"What grows together, goes together" is a popular food and wine pairing maxim. So it's no surprise that the Italian wines of Brancaia were a beautiful match to the spectacular Italian cuisine of Del Posto.
At a recent lunch, representative Martin Kronenberg presented a range of reds from the winery, which has been owned and operated by a Swiss family since the 1980s.
We began with the entry-level offering: Tre, a blend of three grapes (Sangiovese, Merlot and Cabernet Sauvignon) from three sub-regions of Tuscany. Martin explained the winemaking philosophy tends towards less intervention in the winery. He says these Italian wines emphasize the fruit in the wine, avoiding the rustic aromas present in some Italian wines. I found it easy and approachable with good structure and soft tannins. As Martin says, “a baby Super Tuscan.” He considers that an everyday wine perfect with pasta. We enjoyed this wine with a fantastical assortment of amuse bouche, including a gold-dusted saffron rice ball. Just goes to show – even “baby” Super Tuscans can stand next to glittery food.
Moving, on we tried the Chianti Classico, perhaps the measure of any Tuscan winery in the designated Classico area. This one was surprisingly distinct – a much fresher interpretation than I had tasted, with Sangiovese fruit at the fore. The wine is aged in new and used French oak, and the influence of wood is subtle. Martin shared that the winemaker feels, “Don’t kill it in the vinification process.” The wine was lovely with a vitello tonnato, the acid of the wine a nice foil to the creamy, tuna-flavored sauce.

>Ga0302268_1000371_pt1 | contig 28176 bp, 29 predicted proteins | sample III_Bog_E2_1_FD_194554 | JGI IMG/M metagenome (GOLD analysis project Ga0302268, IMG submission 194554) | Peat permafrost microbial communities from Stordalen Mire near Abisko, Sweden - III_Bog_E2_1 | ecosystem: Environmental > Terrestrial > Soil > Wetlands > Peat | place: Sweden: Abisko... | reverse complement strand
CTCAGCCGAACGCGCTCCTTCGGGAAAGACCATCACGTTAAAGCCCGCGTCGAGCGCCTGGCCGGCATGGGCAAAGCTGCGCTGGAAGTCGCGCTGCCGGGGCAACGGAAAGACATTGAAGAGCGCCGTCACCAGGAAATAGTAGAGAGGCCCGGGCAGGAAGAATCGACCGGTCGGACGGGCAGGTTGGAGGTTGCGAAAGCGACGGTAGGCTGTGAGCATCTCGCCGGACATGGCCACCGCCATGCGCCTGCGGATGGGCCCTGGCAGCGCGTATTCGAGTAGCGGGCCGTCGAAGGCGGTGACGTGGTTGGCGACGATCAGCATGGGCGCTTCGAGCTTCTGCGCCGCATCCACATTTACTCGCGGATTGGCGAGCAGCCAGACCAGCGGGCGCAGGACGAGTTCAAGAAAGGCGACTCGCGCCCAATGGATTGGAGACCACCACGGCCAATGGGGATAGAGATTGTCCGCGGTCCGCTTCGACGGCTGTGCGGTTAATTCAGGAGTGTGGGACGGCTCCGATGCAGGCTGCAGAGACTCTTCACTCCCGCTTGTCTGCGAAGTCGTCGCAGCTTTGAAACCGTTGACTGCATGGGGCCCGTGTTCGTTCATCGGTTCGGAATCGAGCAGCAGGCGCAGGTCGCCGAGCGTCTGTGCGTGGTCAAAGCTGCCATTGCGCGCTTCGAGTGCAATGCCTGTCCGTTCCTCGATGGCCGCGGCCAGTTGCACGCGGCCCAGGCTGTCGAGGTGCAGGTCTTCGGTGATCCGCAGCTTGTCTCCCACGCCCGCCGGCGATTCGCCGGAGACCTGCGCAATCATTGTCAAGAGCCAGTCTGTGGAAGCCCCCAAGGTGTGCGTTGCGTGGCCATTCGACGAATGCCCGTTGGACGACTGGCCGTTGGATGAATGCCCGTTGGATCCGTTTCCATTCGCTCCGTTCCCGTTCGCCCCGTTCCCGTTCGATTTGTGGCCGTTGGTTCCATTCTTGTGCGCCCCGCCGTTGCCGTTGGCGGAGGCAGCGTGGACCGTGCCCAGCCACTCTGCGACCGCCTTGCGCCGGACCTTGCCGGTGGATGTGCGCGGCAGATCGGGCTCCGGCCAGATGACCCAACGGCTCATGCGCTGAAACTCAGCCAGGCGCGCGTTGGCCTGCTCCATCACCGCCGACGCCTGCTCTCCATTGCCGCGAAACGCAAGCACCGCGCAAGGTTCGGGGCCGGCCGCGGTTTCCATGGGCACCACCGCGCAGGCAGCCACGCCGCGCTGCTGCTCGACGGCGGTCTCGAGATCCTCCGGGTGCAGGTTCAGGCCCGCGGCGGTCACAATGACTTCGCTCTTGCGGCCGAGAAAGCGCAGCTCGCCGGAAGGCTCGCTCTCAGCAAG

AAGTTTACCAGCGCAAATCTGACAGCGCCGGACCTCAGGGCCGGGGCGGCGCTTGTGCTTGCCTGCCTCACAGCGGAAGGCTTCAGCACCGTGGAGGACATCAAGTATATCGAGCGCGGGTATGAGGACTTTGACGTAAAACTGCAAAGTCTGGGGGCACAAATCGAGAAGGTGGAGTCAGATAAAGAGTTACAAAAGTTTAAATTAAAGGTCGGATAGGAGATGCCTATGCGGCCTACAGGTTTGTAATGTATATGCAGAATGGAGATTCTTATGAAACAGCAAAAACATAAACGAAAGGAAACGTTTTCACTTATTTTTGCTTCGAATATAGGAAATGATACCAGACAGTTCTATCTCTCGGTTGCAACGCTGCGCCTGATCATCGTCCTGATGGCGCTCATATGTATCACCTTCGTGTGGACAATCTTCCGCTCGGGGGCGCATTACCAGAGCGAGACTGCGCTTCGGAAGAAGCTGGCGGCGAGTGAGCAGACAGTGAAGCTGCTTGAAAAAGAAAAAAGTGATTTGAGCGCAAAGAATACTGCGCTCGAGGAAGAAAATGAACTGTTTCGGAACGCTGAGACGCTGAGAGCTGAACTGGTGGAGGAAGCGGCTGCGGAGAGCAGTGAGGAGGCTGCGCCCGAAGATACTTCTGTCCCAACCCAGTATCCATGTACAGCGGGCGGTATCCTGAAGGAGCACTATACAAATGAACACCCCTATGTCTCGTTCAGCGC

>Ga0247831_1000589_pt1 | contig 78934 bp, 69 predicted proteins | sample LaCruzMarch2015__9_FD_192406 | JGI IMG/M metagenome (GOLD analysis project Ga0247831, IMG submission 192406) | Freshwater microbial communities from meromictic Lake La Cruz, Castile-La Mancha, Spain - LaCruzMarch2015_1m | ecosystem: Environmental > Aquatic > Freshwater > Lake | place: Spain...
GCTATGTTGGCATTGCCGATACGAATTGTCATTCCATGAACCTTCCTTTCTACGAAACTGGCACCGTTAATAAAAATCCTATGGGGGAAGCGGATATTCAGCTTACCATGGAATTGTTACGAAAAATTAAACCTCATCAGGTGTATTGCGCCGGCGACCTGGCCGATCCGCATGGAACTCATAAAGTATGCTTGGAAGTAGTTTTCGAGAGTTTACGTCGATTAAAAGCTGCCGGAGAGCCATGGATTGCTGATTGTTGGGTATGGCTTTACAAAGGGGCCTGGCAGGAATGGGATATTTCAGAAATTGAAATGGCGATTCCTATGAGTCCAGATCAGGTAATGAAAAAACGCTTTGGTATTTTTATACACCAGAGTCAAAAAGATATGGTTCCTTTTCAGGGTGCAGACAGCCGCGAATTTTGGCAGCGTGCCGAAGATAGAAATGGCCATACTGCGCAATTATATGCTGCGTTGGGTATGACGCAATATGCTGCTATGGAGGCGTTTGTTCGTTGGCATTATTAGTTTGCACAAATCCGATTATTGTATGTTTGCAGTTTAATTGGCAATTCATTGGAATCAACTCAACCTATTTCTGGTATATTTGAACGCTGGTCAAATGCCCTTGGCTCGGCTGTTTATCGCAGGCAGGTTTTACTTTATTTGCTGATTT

Ilatria was our third glass – a full-on wine from the seaside region of Maremma. The very un-Italian grape blend consisted of 40 percent Cabernet Sauvignon, 40 percent Petit Verdot, and 20 percent Cabernet Franc. Martin commented that Petit Verdot ripens better in the hot, dry climate here than in Bordeaux, where it is known as one of the grapes in the classic Bordeaux blend. The wine is rich--dense with berry flavors--a delicious wine with food or on its own.
Our final pour was true to the Super Tuscan tradition of big wines crafted from international and traditional grapes. Brancaia Blu has 50 percent Sangiovese, 45 percent Merlot, and 5 percent Cabernet Sauvignon. It’s aged in French oak 18-20 months, then undergoes additional aging in bottle. We tried the 2008 release, which, according to Martin, was a “classic vintage.” There was a nose of herbs and blackberry, dense layers of dark fruit flavors, and a very long finish. This full bodied wine was a lovely pairing with Del Posto’s rich duck and fig.
All the levels and styles of Brancaia wine presented shared the dominance of fruit, rather than barrel aging or winemaker tricks. They reflected the Swiss precision of the winemaker and the Italian soil of the fruit – a wonderful combination in a bottle.